Canadian Criminal Code has fallen behind what such offences have become.
On an ordinary morning in August 2015, St. John’s residents woke up to something unusual and unsettling.
A yellow sign was posted to a telephone pole located at the bottom of Long’s Hill and just at the top of Livingston Street. Above a hand-drawn swastika, the sign read “Kill n—-ers.” While police investigated the incident, no arrests were made.
City officials quickly labelled the act as a hate crime, but what exactly constitutes a hate crime in Canada today?
“A hate crime would imply some level of prejudice against a group of people,” said Bob Buffett of the St. John’s sheriff’s dept. “It is a criminal breach if the intent is to act maliciously. If the intent is in attacking a group whether it’s due to religion, colour or sexuality.”
According to sections 318 and 319 of the Canadian Criminal Code, a hate crime is “Committed to intimidate, harm or terrify not only a person, but an entire group of people to which the victim belongs.”
Usually, victims of hate crimes are targeted for who they are, not because of anything they have done. Hate is the motive and it can involve intimidation, harassment, physical force or threat of physical force against a person, a group or a property.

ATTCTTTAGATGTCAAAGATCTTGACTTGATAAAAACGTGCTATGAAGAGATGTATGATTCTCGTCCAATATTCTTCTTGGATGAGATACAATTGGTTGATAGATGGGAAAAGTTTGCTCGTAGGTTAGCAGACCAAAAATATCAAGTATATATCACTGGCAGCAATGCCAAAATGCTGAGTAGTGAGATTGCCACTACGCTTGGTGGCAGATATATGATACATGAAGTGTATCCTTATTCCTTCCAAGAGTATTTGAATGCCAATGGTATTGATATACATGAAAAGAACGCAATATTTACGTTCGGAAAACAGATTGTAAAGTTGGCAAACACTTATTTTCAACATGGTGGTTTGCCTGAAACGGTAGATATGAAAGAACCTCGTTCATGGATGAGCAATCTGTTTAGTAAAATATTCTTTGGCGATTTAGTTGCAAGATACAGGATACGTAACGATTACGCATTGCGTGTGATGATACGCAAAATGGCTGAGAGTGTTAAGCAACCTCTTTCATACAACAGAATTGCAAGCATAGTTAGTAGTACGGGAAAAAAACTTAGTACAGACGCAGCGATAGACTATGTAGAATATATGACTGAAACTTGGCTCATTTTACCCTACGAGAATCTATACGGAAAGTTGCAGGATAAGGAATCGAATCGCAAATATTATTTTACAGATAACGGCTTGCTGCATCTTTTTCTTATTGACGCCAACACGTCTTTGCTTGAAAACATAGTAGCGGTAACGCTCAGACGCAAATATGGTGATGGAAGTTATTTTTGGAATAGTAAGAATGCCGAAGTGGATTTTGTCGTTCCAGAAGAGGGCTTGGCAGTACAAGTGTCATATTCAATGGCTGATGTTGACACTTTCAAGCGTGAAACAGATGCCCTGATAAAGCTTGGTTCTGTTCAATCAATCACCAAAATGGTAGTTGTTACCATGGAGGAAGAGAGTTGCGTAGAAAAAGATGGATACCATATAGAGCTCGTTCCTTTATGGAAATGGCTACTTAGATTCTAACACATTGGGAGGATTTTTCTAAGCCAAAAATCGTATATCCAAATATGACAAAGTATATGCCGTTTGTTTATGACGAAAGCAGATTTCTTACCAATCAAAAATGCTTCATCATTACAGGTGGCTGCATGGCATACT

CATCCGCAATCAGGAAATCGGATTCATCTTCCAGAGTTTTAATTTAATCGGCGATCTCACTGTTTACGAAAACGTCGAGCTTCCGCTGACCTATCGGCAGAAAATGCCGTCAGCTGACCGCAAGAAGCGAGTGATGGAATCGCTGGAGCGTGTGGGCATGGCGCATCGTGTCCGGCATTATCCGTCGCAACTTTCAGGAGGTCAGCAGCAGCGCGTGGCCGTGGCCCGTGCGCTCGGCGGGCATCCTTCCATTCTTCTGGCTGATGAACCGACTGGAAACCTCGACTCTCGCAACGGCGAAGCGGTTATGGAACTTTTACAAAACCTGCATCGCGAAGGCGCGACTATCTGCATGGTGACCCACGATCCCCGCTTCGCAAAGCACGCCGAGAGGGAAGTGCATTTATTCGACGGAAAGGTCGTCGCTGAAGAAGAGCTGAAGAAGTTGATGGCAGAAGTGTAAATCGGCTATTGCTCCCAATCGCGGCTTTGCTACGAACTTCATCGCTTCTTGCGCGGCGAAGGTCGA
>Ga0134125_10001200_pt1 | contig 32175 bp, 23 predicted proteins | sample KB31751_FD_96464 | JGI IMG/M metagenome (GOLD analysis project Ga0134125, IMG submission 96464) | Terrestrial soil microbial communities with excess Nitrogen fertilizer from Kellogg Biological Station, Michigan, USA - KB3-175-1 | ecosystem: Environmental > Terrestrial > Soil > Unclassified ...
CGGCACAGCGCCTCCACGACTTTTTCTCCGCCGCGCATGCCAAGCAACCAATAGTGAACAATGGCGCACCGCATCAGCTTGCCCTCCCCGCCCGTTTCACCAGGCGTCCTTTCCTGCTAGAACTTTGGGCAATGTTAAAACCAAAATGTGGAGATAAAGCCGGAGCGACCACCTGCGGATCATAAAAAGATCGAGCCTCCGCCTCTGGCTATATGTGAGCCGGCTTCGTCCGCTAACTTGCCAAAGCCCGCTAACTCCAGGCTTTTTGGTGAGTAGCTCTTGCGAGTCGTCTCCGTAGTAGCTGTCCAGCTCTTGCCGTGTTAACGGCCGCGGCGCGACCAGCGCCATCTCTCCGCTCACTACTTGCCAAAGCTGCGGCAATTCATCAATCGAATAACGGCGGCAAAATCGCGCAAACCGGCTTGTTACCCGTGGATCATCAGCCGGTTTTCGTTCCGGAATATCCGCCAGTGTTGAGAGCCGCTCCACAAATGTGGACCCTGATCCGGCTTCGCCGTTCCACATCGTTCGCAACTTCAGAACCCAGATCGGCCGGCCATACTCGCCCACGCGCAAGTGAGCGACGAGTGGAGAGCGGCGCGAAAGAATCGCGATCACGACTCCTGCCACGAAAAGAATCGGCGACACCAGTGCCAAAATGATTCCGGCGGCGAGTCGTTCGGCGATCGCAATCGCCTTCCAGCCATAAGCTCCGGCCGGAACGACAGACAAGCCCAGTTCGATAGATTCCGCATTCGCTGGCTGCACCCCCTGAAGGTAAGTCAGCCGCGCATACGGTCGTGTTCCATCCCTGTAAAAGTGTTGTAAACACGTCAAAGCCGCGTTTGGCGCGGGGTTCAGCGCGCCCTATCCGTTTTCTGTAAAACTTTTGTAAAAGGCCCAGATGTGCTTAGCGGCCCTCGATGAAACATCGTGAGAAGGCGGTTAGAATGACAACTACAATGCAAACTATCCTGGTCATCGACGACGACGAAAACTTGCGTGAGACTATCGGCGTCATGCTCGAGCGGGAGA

“They almost feel they are entitled to do that.”
“Usually these types of actions are actions taken to belittle the other person,” said Sharon Veley, guidance counsellor at the College of the North Atlantic. “People committing hate crimes are usually parts of groups themselves. When one group gets targeted, another group feels they need to take punitive action. They almost feel they are entitled to do that.”
With the rise of populists such as U.S. president Donald Trump, certain groups such as Muslim-Canadians. On Jan. 29, Alexandre Bissonnette, who said he was a fan of Trump, walked into a Quebec City mosque and gunned down six men as they prayed.
The penalties for hate crimes vary and Buffett says the Criminal Code has fallen behind.
“Unfortunately, the criminal code has not been re-written in some time,” Buffett said. “We are all entitled to our opinion, but it’s a matter of culpability.
“When there’s an intent to harm, whether that’s physical or otherwise, then it becomes a hate crime.
Buffett says while people have the right to voice their opinions, there is a clear line between free speech and hate speech.
“We live in a pluralistic society,” said Buffett. “We all have the right to demonstrate, but not segregate.”